An ode to fallen friends
An ode to fallen friends
“Yo miraba la luna de Rasquí, tumbado en la arena blanca. Y la luna me hablaba sólo a mí.” Jorge Drexler, La luna de Rasquí
Every night that I slept in the District of Columbia I listened to this gift from a dear friend. She is a woman like no other on this green Earth. I deeply admire her. I have learned as much from her in the moments we have coincided in time and space, but I have learned as much from her when this has not been the case.
The 4th annual Nexus Global Youth Summit took place at the most convenient time of service and volunteerism: during the holy month of Ramadhan! According to Islamic teachings, volunteering is a beneficial and productive form of sadaqa, or helping those in need. Not only does one benefit others, they are blessed and rewarded highly by Allah (SAW) and – a fact that is often overlooked – one learns how to become more productive in their everyday life.
I was sitting on a plane. That part is for sure. I am trying hard to remember the exact words that I was reading during the flight from Sydney to Singapore exactly two years ago. They elude me and I predict they will continue to do so for the rest of the night, so I will cease to attempt to remember that preface to a chapter in my Spanish copy of the “The Book of Five Rings” by Miyamoto Musashi, which is comfortably sitting inside a cardboard box in a basement in Monterrey, Mexico. But the reason I was painstakingly trying (and failing) to remember the exact phrasing is that it somehow comes back to me when thinking about what I experienced two weeks ago. I do not think these two events have a logical connection, but I can tell that in a deep level of my subconsciousness these two events, set apart by two years time and half a world of distance, are intimately close.
I am privileged to be serving at Women Deliver, one of the leading international advocacy organizations for girls and women’s reproductive health rights. The organization participates in the UN Commission on the Status of Women (CSW) as key civil society players.CSW annually brings representatives from UN Member States, civil society, and other UN agencies together in New York to review the Beijing Declaration and Platform of Action. This is a platform for stakeholders in Member States to evaluate efforts geared at achieving gender equality and rights for girls and women, whilst garnering support from a bigger network of partners globally in achieving this objective.
She was the closest friend I ever had while growing up. With a fairer skin, almond eyes and a warm smile, Jane (not real name) was a beauty to behold. We did everything together. But all this came to an end when my parents sent me to boarding school. Jane wasn’t fortunate enough to go to the above-average schools I went to but she received a basic education.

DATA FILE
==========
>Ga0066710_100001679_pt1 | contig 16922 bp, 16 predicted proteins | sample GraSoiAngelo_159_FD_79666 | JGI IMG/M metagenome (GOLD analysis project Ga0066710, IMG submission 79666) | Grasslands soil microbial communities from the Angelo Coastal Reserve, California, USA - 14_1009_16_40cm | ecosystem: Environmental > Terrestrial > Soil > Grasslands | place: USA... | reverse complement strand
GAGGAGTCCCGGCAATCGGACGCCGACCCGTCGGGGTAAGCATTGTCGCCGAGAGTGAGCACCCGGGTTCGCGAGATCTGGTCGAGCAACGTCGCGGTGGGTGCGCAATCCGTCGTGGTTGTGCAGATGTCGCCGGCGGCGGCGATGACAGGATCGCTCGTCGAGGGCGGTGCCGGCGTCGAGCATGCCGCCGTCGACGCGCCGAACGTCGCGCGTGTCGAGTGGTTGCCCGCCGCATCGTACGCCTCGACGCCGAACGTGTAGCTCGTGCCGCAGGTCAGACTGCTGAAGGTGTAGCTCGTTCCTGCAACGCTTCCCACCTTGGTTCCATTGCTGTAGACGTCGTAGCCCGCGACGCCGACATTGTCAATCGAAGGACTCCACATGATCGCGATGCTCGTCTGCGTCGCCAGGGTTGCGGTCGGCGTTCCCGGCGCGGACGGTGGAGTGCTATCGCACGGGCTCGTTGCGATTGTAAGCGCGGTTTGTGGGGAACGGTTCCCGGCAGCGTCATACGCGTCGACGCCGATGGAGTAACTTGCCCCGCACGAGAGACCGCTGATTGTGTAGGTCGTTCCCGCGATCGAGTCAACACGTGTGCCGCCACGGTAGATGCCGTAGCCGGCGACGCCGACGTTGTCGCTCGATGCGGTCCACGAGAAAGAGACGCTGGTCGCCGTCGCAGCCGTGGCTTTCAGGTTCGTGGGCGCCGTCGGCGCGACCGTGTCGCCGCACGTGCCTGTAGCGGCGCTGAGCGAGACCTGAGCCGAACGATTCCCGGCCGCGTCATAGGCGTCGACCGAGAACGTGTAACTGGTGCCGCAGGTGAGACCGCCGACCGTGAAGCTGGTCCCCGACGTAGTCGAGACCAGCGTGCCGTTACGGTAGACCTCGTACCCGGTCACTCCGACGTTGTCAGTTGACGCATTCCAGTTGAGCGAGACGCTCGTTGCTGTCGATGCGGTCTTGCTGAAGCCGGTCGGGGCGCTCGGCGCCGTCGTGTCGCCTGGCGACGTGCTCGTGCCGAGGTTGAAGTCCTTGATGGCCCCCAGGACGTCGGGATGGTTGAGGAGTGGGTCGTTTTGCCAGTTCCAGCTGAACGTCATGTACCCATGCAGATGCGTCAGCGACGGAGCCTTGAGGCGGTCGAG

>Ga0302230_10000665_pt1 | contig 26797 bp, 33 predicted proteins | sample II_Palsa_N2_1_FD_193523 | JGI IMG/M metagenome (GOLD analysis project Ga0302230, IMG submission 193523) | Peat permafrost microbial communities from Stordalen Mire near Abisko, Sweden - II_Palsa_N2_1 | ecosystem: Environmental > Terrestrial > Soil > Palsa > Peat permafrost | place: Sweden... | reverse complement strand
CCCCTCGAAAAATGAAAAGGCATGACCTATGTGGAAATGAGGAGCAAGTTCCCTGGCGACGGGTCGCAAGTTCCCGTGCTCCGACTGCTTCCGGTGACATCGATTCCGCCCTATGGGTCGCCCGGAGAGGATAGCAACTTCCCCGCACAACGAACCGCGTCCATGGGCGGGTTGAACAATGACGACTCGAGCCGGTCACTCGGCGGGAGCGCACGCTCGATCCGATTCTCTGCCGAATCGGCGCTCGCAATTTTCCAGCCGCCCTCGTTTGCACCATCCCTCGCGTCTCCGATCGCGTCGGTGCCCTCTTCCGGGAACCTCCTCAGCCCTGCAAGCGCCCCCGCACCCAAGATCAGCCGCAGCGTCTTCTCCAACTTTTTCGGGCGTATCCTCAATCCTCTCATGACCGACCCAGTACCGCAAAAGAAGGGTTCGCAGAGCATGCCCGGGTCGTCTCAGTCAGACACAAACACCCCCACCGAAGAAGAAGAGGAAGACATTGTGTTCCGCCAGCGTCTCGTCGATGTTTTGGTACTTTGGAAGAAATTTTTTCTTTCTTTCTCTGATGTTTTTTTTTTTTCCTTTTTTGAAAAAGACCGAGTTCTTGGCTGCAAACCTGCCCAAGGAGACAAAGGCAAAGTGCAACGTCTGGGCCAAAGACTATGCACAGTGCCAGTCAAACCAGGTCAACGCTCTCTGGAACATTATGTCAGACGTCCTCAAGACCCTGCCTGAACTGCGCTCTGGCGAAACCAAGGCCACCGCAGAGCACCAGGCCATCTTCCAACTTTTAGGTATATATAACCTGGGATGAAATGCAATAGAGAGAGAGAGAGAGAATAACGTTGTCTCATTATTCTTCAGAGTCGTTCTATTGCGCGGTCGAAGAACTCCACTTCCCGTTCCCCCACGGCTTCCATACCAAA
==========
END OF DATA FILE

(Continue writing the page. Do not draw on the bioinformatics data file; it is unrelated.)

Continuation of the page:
On day, I came home to a shocking story that my best friend had conceived but didn’t go through with the pregnancy. She had carried out an unsafe abortion that almost cost her life. I remember feeling sorry about her experience but never disappointed in her.
A brand is more than a logo, slogan, or name. A brand is an overall identity of an organization, or in our case, a global community. The Atlas Corps brand represents our values, our successes, and our vision for the world. Our brand is linked with our mission—promoting global service leadership among professionals from around the world, advancing innovation, and strengthening organizations through long-term service from diverse professionals.
Our name, Atlas Corps, is inspired by Greek mythology and the United States service institutions. Our name represents our dedication to creating a global community of leaders committed to serving the entire world.
Exactly a year ago, while I was in the middle of my Management Trainee Program in HSBC Bank, I got the opportunity to meet Scott Beale, Founder of Atlas Corps, in my home city and country Panama.
Small world, his wife was assigned to the US Embassy in Monterrey and Carlos Villereal was part of their Youth Advisory Council and also a current student in Global Leadership Program in Panama I coordinated since 2010. Scott got to speak to the July 2012 GLP class and asked them for suggestions on Panamanian social entrepreneurs that could be interested in Atlas Corps, Carlos and others suggested me and Scott, who doesn’t miss a chance to connect, got in contact with me. At the time, my goal was to learn how the for-profit world worked and operated, so I ended up very interested in Atlas Corps but turned it down temporarily.
Having to deal with time missed with loved ones of family and friends over the last six months has been the hardest part of my Atlas Corps experience. Whilst I have been fortunate enough to be blessed with the love and sisterhood of new forged friendships and acquaintances to counteract those moments of loneliness, sometimes even that is not enough.
Having somewhere to go is a home,
Having someone to love is a family,
Having both is a blessing.
This old adage has seen me through the turbulences that marked my Atlas Corps journey thus far. It has been a truly humbling experience serving adults experiencing chronic homelessness in down town Washington D.C at Miriam’s Kitchen. This coupled by my own housing problems made even clearer to me the importance of having a shelter in which one is able to call home, albeit even if it is a temporary one for a service year. In the initial few weeks of my fellowship, I was forced to move from the place I was renting and ended up staying with family. Though this initially appeared to be a blessing in disguise, it soon very became apparent that even with the best intentions in mind; people are often unable to maintain the level of generosity initially promised.